United States Legislation H.R. 1

United States Legislation H.R. 5 and H.R. 1

H.R. 1
American citizens who value the U.S. Constitution and the rule of law should read and understand any bill in its true form rather than its interpretation by a political party. This can be difficult because Congressional bills are often written in such a complicated way that a legal background is required to decipher their true meanings. One example is the recentlypassed H.R. 1, which has broad ramifications for every citizen within our borders.

The alleged purpose of H.R. 1 is to strengthen the integrity of the election process. Here are a few key points in this 791page bill:

“Congress finds that it has broad authority to regulate the time, place, and manner of congressional elections under the Elections Clause of the Constitution, Article I, section 4.” This clause removes election authority from the individual states as provided by the Constitution and gives it to the federal government.

If anyone tries to challenge H.R. 1 legally, then all plaintiffs would be required “to file joint papers or to be represented by a single attorney at oral argument” only in the District Court for the District of Columbia. This would give full legal control of our elections to the federal government without checks and balances.

  • This bill would mandate nofault absentee ballots. These ballots will no longer require witness signature or notarization. In addition, states are required to accept absentee ballots 10 days after the election.
  • This bill’s intent to “modernize” elections mandates automatic voter registration (AVR) in all 50 states. So anyone who has given personal information to governmental agencies, such as the DMV or a public university, will automatically be registered to vote. Furthermore, this automatic registration does not seem to differentiate between American citizens and illegal immigrants.
  • This bill would ban voter
  • This bill would make it illegal to verify voters and eliminate ineligible (illegal) voters. This includes making it illegal to verify a voter’s address or crosscheck voter registration lists for registration irregularities.
  • This bill would criminalize any “hindering, interfering or preventing” anyone from registering or voting. Thus, if the state tries to verify voter eligibility (legality), that would be a federal criminal offense.
  • This bill will protect illegal immigrants from prosecution when they are registered to vote automatically, and the agencies are not required to keep records. Hence, this bill promotes and ensures illegal voting.
  • This bill would permit sameday registration without voter ID. If the state “hinders” this ineligible voter registration on the same day of an election, it may be prosecuted for a criminal offense by the federal government.
  • This bill would criminalize “misleading information” about elections with up to five years in prison. This eliminates freedom of speech.
  • This bill would allow felons to vote unless they are in a correctional facility or institution – meaning a felon who is on parole would be allowed to vote. Furthermore, states that do not allow an exconvict to register to vote will have limited federal funding to their state prisons.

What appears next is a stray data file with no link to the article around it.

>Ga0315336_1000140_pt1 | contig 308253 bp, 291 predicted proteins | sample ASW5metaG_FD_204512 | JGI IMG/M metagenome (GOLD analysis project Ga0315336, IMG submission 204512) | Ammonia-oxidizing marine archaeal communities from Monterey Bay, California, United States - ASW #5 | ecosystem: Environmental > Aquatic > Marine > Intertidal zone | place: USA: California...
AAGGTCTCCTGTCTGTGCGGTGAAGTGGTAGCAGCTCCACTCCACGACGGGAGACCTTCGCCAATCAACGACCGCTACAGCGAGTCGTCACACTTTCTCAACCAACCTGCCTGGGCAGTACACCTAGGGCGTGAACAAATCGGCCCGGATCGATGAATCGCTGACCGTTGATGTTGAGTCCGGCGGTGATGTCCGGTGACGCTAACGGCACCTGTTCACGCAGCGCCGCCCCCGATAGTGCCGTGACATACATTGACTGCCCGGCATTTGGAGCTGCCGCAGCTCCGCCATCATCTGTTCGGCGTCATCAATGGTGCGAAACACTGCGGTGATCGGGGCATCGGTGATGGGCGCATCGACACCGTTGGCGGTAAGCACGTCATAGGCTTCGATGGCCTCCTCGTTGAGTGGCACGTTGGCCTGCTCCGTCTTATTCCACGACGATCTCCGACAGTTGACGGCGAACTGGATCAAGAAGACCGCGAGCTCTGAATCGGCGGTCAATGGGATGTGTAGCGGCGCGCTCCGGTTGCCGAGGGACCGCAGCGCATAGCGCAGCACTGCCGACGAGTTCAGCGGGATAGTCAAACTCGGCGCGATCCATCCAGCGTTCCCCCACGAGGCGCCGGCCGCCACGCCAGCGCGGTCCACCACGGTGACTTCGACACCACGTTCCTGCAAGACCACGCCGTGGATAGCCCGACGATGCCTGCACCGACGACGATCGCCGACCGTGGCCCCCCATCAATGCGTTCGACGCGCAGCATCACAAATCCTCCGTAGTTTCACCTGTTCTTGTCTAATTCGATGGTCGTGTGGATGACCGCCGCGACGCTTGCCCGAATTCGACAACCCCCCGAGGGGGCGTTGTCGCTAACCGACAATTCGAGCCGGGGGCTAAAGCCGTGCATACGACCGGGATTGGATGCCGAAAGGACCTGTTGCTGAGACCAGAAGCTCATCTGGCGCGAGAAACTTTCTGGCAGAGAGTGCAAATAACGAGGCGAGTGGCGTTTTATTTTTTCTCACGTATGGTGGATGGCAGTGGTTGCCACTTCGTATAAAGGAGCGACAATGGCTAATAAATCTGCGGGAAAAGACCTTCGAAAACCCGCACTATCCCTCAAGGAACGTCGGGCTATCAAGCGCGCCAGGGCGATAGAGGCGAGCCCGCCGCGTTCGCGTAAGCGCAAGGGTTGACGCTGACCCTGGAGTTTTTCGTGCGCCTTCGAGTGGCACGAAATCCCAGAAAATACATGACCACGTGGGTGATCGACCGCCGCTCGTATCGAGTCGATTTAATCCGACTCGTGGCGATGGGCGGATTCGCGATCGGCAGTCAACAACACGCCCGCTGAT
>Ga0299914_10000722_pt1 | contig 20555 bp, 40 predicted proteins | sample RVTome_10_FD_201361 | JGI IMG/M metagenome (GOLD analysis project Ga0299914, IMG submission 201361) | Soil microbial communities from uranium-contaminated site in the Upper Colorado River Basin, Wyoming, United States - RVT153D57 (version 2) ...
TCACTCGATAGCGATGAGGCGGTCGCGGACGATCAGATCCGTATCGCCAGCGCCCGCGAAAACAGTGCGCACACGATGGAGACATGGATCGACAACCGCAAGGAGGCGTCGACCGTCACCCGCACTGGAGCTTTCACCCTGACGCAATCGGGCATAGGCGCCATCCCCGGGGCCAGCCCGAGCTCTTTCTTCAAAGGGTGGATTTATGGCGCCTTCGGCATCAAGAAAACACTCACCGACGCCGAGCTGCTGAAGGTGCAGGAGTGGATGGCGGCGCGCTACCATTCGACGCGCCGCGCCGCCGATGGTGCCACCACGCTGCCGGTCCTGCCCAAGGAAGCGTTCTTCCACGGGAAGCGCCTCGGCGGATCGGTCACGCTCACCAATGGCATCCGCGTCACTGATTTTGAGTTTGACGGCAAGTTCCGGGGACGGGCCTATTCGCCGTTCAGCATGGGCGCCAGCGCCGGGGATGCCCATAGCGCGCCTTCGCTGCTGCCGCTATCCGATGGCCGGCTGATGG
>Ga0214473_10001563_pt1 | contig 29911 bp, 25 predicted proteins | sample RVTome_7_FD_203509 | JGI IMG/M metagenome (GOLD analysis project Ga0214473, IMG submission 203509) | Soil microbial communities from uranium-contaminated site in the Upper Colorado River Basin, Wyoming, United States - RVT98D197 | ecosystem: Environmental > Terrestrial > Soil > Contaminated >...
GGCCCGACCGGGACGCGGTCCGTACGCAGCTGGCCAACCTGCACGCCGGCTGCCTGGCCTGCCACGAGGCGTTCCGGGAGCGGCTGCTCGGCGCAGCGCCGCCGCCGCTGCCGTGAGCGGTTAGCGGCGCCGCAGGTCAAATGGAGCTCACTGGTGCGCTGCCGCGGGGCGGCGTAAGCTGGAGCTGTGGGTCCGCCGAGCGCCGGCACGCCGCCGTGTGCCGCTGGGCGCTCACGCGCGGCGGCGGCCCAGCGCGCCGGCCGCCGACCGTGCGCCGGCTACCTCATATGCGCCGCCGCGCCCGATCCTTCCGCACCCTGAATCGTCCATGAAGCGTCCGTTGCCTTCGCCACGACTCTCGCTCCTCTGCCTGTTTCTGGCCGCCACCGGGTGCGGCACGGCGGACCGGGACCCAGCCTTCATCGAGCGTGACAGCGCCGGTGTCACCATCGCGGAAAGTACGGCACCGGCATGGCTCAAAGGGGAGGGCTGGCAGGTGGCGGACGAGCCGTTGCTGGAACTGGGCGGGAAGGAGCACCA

• This bill will promote ballot harvesting – meaning a voter can designate any person to return the ballot with no limitation on how many ballots that person could return.
  • This bill would mandate early voting. Early voting can render votes ineffective due to changes in the candidates running for office. For example, an individual may vote early for a candidate who drops out of the race.
  • This bill would legalize votebymail nationally with no identification verification or witness signatures.
  • This bill would require the state to accept ballots 10 days after the election day.
  • This bill requires “campus vote coordinators”: universities must hire an official to inform students of the elections and encourage voter registrations, and universities with high registrations will be incentivized with grants.
  • This bill would mandate all states to have absentee voter boxes available for 45 days in an election.
  • The bill would require “curbside” voting.
  • This bill would transfer the authority of the state legislature to an “independent” commission.
  • This bill would create a “National Commission to Protect United States Democratic Institutions,” which would consist of 10 members (6 out of 10 members will be the Democratic Party since it is the majority party) advising how to improve the elections.
  • This bill would urge the District of Columbia to become a state and have representatives for territories, such as Puerto Rico.
  • “Stand By Every Ad Act” would prevent campaign money from being used in Internet advertising. This would increase the cost of campaigning, which would give an advantage to anyone who has more money.
  • This bill counters the Supreme Court decision in Citizens United, in which the Court decided the government cannot restrict independent expenditure (freedom of speech clause) for a corporation or nonprofit.
  • This bill would allow politicians to use campaign funds for personal use under the “Help America Run Act.”
  • This bill would change the Federal Election Commission (FEC), decrease it from 6 to 5 members, of which 4 may be with any political party, but the fifth would be assigned by the president’s political party.

These are only a few of the policies in the H.R. 1 “For The People Act” (Rep. John Sarbanes, DemocratMD). Read the entire bill and contact your local Senator’s office to give your feedback, so your public servant can represent his or her constituents. This bill faces a vote in the U.S. Senate.

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